HOW COULD ANY cancer screening have a downside? That’s the question many people have been pondering as new study findings have revealed more about the benefits—and risks—of early cancer detection and new guidelines for routine cancer screening have been introduced.

The cancer screening conundrum was front and center in January, when a study published online in the Journal of the National Cancer Institute found that men who received annual prostate-specific antigen (PSA) tests through the large national Prostate, Lung, Colorectal and Ovarian Cancer Screening Trial were just as likely to die of prostate cancer as men receiving routine care. The findings came on the heels of controversial new prostate cancer screening guidelines released in October 2011 by the U.S. Preventive Services Task Force (USPSTF). 

Cancer Today recently spoke with H. Gilbert Welch, a physician who studies cancer screening, about the new USPSTF guidelines—and his take-away messages for all individuals who are seeking more clarity about the limitations of routine cancer screening.

Q: How would you describe the “state of the state” of cancer screening?
A: I think we are all developing a bit of a healthy skepticism about the simple doctrine that it is always better to find cancer early. … Uncritical acceptance of this doctrine has led us to find many more cancers than those that will ever become important. And because we doctors don’t know which ones matter, we tend to treat all of them, which leads to the problem of overdiagnosis: where someone cannot benefit from treatment because their cancer never actually needed to be treated—but they can be harmed.

Q: But to many people it seems like the risk of overdiagnosis is better than the alternative—dying of cancer.
A: There is the potential to help a very few patients—and help them in a big way—to avoid a cancer death. But this comes at a tremendous cost. Not just in dollars. Some people will be treated needlessly and some will suffer and die from that treatment. I’m not saying no one should ever be screened again. I’m saying that people ought to know both sides of the story.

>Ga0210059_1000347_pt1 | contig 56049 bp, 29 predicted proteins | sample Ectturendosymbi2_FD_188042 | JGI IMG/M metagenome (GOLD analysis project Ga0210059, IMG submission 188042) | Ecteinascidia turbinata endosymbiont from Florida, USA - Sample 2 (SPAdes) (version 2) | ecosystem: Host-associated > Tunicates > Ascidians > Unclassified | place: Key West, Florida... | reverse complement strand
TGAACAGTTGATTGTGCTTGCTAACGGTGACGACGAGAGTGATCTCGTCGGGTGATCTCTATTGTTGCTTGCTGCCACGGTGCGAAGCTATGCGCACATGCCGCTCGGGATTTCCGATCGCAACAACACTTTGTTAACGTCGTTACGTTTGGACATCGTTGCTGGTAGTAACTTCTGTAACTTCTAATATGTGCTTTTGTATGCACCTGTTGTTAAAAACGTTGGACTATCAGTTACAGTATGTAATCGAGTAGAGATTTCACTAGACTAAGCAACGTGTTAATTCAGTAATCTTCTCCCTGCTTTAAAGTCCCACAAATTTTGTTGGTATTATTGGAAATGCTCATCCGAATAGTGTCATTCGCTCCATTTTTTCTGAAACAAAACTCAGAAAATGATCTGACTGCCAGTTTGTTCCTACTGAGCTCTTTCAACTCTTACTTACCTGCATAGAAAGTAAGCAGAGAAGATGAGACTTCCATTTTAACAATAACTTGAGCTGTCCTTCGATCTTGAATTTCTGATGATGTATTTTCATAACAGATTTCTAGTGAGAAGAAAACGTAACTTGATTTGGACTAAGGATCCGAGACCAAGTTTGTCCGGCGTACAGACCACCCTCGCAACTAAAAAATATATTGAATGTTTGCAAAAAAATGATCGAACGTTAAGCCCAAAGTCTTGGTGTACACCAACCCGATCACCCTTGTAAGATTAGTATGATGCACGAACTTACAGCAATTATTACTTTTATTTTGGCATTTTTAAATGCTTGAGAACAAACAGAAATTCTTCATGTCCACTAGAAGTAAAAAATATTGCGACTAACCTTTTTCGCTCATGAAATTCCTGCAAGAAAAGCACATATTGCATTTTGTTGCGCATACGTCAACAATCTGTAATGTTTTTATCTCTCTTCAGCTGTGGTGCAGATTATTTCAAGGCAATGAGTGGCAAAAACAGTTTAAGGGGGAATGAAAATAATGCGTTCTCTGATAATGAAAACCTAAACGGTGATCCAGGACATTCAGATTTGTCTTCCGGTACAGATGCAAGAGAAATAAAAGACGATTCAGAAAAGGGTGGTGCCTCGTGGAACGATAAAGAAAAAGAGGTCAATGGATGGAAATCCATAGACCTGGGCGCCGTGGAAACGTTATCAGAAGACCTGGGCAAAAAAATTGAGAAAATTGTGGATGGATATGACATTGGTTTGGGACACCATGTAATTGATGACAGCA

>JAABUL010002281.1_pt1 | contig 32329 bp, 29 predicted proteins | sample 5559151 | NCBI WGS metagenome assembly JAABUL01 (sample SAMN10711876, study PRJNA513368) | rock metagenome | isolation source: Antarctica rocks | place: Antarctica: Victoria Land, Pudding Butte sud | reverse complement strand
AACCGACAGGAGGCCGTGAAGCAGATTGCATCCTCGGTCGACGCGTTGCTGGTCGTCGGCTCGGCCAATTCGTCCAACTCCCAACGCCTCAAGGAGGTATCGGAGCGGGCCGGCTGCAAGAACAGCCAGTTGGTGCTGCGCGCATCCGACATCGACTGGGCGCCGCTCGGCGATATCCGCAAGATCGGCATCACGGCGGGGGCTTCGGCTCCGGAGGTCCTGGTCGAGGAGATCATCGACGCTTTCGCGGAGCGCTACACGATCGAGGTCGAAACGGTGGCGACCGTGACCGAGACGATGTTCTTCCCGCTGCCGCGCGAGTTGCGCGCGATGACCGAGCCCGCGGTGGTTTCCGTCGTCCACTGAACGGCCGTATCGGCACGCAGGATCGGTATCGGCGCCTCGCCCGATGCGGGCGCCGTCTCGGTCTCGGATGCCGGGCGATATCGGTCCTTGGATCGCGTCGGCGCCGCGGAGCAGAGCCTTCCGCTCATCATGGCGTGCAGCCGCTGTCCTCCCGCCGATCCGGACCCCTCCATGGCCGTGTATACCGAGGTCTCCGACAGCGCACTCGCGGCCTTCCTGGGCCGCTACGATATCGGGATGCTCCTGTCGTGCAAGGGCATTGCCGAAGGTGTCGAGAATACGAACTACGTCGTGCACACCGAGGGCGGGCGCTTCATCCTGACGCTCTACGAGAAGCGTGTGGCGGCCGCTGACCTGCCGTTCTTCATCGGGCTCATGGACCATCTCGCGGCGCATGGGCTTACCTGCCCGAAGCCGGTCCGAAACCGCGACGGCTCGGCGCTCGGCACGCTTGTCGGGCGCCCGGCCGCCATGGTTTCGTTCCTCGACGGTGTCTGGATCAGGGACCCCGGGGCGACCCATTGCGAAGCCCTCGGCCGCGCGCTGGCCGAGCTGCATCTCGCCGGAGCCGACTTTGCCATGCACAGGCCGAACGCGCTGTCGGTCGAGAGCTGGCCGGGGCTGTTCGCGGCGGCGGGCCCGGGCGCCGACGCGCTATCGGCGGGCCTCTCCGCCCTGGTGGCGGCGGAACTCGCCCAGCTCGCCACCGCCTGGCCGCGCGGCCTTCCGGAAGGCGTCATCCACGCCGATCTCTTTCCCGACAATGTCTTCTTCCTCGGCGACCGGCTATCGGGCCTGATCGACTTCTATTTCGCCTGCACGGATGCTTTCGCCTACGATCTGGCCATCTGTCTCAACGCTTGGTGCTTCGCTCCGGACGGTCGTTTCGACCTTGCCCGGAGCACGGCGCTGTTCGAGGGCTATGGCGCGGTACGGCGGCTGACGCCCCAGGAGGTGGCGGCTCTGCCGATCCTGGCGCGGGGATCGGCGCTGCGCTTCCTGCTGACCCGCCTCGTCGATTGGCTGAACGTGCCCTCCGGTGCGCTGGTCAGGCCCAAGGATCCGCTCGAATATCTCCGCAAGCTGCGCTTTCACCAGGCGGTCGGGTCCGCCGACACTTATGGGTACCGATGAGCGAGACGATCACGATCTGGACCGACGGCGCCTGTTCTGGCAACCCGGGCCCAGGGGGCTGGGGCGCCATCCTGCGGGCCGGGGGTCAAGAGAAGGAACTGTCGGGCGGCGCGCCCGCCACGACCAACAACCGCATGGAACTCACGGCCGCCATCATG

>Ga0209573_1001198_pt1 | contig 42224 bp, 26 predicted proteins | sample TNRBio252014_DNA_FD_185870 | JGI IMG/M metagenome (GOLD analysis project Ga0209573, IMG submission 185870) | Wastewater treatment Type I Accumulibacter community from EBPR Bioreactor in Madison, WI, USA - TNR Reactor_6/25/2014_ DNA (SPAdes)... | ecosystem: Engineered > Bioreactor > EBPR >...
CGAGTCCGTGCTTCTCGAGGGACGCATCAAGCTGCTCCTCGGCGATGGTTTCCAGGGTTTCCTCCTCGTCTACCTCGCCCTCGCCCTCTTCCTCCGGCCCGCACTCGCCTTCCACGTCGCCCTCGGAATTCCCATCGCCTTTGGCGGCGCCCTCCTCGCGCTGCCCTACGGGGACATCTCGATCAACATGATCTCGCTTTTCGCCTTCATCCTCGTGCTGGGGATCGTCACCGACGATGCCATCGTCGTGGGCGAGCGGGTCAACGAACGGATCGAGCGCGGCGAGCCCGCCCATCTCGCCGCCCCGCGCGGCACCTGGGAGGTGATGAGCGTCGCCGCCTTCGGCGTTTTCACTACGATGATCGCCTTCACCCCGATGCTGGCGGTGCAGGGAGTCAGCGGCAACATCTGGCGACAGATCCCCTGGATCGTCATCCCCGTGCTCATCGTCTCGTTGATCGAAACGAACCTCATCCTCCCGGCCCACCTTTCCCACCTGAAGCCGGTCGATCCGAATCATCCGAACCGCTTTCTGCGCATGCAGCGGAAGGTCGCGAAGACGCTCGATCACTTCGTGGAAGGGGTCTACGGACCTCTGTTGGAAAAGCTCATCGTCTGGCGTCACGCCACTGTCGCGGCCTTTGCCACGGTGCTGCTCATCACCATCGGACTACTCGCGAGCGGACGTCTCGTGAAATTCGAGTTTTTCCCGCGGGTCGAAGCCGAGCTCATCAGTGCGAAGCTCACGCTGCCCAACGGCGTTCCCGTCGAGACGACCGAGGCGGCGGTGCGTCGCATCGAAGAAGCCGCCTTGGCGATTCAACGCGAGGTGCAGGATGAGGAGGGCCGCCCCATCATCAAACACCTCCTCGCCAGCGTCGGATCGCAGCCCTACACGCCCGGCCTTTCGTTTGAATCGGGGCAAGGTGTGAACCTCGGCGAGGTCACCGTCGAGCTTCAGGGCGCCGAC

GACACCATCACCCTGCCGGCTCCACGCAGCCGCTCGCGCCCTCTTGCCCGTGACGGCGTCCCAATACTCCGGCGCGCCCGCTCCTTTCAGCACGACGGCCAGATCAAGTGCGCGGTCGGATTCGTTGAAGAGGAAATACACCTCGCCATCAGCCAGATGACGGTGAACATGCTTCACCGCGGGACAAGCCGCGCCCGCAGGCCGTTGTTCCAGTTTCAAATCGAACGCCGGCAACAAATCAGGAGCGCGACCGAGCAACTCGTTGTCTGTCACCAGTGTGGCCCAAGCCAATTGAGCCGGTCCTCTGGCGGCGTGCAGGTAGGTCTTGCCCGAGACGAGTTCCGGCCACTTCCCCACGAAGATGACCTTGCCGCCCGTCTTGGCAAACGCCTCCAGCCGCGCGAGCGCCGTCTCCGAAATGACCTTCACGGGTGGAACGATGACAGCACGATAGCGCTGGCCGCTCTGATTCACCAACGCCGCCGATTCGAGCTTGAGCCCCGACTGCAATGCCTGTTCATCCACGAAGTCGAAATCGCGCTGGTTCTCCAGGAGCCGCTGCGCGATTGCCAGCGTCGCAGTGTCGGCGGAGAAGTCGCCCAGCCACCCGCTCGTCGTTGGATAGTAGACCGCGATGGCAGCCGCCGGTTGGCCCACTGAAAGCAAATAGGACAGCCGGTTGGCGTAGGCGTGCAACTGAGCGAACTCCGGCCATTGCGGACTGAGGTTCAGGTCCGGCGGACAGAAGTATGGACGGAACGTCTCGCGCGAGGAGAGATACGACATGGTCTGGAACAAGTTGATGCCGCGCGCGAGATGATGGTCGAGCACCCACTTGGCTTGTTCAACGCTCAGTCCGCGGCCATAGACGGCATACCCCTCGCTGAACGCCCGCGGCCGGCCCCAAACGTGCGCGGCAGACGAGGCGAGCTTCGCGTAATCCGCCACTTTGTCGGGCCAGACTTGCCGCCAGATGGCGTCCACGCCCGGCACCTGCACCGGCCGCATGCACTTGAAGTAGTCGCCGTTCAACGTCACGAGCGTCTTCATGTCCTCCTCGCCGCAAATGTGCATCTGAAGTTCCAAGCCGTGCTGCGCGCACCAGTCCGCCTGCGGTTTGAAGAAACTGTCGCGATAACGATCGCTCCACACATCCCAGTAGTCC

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When it comes to cancer screening, there are two seemingly contradictory truths: Screening can find tumors that don’t need to be treated, and routine screening at appropriate intervals can save lives. The U.S. Preventive Services Task Force (USPSTF) has developed evidence-based screening recommendations designed to decrease the risks and obtain the benefits. One of the objectives of Health​y People 2020, a 10-year agenda for improving the nation’s health, is to get as many people as possible to receive the USPSTF’s recommended screening for breast, cervical and colorectal cancers. But according to a recent government report, more work still needs to be done.

The report, which analyzed data from the 2010 National Health Interview Survey, was released in Morbidity and Mortality Weekly Report, a publication of the Centers for Disease Control and Prevention, on Jan. 27, 2012. It showed that breast cancer screening rates have changed little in the past 10 years, while cervical cancer screening has dropped slightly, and colorectal cancer screening has increased. The survey found differences among ethnic groups, with some screening rates significantly lower among Asians and Hispanics. Rates were also lower for recent immigrants and individuals who lacked health insurance or had no regular access to health services.

Q: The USPSTF now recommends that men under 75 not receive routine PSA testing. But there are doctors who say the USPSTF is wrong, as well as men who say their lives were saved because they had a PSA test.
A: Survivor stories are among the most misleading anecdotes in medicine. The presumption is that a patient who was diagnosed with cancer through screening and is doing fine has benefited. But there are two other possible explanations: The cancer could have been treated just as well when it appeared clinically, or the cancer never needed to be treated.

Q: But wouldn’t patients who were diagnosed with late-stage cancers have benefited if their cancers had been found early? 
A: Not necessarily. Good people doing all the right things still develop bad cancers that are destined to kill them, and the presumption is that early detection would have changed that, but that is a huge presumption.

Q: How can we reduce the problem of prostate cancer overdiagnosis?
A: I think that if we raised the threshold for what constitutes an abnormal PSA, or if we only biopsied the prostate when the ultrasound shows nodules, we would dramatically reduce the overdiagnosis problem.

Q: What should people do when they hear about conflicting studies or new screening recommendations?
A: The first thing is: Take a deep breath and relax. The truth is that cancer screening is not the most momentous decision they will need to make. It’s more important to not smoke, to exercise, and to eat fruits and vegetables.